Written by: William D. Anton, Ph. D., Founder of CEO Effectiveness

hand-814694_1280Becoming self-aware is a necessary milestone on the path to self-knowledge but it does not have the transformational power that self-knowledge liberates within us. Our spirit compels us to go beyond unless we actively resist the call for a greater life. Unfortunately, most do not heed the call. 

One of the ways of understanding what “emotional intelligence” means is to start by listing hard wired tendencies and capabilities present at birth. We are born with the sucking reflex, the ability to mirror, the tendency to interpret ambiguity as danger, to double down on habits in the face of threat, and neuroplasticity, which is present throughout life.

The sucking reflex is the only reflex fully developed at birth. It allows us to take in food and stay alive physically. The mirror neuron system is also innate, hence the capacity to imitate others is present at birth. An infant can imitate three distinct facial expressions at 41 minutes of age.

Part of the reason we are alive today is because our ancestors had the ability for the sudden and intense press for action in the face of threat.  The hard-wired tendencies to interpret ambiguity as danger while doubling down on habits in the face of threat had survival value. The amygdale (the brains sentinel) responds with a hair trigger to ambiguous threats by hijacking the right pre-frontal cortex (the negative, pessimistic part of the brain) in preparing for action by pumping cortisol into the bloodstream.

So, here is where neuroplasticity comes in. We are equipped to survive physically and adapt psychologically at birth. The ability to build the brain circuits needed for adapting to our initial introduction to the world helps us optimize our adaptation to that environment. Early experience leads to beliefs that evolve into mental models (supported by neurobiology) and habits that validate and reinforce our emerging view of ourselves and our world.

Excluding the sucking reflex, the other hard-wired tendencies help us adapt in our initial learning environment but may actually limit us from reaching our innate potential in the larger world. This is because early learning is like gravity and warps the space where newer learning takes place.  Habits are like a governor that protect our early beliefs and models. That is why coaches often prefer those who have never played and have less to unlearn.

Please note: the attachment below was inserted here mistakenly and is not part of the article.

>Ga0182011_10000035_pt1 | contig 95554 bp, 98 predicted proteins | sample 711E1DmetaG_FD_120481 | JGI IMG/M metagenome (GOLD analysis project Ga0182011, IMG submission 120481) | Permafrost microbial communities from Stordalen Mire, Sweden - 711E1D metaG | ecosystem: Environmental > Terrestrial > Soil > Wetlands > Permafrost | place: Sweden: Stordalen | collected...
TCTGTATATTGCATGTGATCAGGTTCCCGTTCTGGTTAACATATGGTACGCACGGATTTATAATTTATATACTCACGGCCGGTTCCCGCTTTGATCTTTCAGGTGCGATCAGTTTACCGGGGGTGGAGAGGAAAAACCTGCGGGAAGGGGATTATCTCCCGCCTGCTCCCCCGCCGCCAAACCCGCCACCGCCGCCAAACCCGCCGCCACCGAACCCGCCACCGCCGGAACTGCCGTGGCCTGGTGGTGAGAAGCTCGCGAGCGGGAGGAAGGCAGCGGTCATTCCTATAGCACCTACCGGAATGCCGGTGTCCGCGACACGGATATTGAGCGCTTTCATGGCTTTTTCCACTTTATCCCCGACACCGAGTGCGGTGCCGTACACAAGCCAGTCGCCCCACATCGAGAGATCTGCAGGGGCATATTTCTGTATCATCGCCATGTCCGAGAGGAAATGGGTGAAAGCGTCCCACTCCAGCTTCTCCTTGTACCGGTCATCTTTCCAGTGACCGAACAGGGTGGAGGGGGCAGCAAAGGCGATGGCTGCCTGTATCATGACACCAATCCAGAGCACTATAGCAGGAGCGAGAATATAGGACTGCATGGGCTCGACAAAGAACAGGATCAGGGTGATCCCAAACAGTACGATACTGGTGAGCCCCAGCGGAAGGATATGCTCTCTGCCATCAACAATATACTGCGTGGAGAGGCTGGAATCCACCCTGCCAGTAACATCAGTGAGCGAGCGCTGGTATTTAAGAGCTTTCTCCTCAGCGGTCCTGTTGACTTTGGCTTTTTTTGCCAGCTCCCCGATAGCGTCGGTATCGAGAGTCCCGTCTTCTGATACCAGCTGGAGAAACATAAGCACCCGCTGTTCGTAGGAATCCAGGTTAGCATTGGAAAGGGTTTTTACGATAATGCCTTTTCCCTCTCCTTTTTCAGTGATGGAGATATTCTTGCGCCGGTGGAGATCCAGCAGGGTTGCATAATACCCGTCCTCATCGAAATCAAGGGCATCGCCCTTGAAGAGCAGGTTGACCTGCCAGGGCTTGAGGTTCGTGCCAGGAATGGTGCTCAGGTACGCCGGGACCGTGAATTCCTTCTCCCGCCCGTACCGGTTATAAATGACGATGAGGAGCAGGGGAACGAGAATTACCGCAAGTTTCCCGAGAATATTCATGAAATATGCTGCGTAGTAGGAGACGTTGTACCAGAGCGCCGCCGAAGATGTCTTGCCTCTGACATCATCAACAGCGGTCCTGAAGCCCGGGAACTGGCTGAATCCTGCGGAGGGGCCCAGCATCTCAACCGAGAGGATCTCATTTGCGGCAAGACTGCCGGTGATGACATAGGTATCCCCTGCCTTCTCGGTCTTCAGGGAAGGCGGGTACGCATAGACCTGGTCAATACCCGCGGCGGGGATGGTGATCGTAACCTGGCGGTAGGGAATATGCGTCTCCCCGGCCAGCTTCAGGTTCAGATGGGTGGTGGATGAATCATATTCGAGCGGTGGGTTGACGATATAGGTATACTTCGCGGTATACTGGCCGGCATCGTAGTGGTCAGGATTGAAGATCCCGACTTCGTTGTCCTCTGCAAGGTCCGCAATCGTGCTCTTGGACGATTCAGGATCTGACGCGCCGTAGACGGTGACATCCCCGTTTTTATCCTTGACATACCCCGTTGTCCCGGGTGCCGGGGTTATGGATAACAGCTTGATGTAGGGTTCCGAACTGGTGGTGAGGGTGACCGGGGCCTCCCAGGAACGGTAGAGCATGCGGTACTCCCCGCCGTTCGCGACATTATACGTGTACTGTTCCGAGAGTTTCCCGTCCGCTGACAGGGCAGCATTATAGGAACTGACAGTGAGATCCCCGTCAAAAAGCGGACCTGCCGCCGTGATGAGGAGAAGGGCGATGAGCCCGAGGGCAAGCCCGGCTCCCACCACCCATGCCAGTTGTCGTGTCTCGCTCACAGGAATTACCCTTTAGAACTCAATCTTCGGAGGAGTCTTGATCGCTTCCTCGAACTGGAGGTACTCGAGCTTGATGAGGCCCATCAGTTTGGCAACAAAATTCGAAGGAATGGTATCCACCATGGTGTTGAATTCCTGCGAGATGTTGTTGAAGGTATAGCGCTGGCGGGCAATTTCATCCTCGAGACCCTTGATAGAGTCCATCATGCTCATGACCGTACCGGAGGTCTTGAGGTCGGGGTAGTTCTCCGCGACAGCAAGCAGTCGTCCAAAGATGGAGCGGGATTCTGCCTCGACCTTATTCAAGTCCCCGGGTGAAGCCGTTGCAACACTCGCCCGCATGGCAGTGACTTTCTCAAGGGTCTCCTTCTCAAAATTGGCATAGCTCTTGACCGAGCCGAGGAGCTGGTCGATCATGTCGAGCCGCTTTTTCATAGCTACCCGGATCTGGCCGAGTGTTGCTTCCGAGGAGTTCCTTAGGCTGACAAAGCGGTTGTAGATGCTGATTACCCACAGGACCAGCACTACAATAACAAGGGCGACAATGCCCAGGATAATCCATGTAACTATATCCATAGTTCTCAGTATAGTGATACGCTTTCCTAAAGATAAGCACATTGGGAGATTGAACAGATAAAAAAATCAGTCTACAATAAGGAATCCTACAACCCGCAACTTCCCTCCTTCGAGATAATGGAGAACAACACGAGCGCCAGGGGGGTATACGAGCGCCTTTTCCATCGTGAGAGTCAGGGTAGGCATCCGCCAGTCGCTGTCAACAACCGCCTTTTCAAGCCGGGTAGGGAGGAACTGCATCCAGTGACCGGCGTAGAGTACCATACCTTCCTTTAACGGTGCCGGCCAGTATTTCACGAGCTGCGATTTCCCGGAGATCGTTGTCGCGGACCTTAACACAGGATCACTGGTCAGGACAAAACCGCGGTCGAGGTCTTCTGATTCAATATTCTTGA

Around our mid-20s our own neurobiology offers a new opportunity to change outdated models of ourselves and our world.  The pathway between the amygdale and the left pre-frontal cortex is strengthened, making it possible to inhibit and even override changes in the amygdale resulting from childhood trauma and socialization itself. This change makes developing emotional intelligence more possible and is a threshold that allows the work toward self-realization to begin in earnest. The more aware we are of ourselves the more we can enable cognitive capacity by adding value to our decisions.

It is useful at this point to distinguish between self-awareness and self-knowledge. In my view, they are both important but qualitatively different. For example, “I know I have a short fuse” is a statement that suggests we have some level of self-awareness. We can stand away from our early leaning enough to function as more objective bystanders of ourselves.  Moving towards our self-knowledge (our truer selves) probes more deeply than simple description. For example, “I know that my predisposition to anger is covering something painful and it is actively keeping me from becoming my truer self.”

One of the most important lessons of self-knowledge is the realization that the quality of our relationship with ourselves is the upper limit on the relationship we can have with anyone else. It is the source of our real power. It is transformational. The person with the bad temper who is not curious about how they came to respond that way can certainly learn emotional intelligence skills. But, they will still be applying them through the prism of a flawed map designed to conceal what they fear most: The responsibility of recognizing their innate genius and potential.

The human being who embarks on the path to their truer self faces their pain centers with great courage and takes on the transformation of self as their primary purpose in life. They realize that their relationship with themselves contributes to the emotional subtext of every human interaction.  They have the wisdom to resign with good grace from all that they are not.

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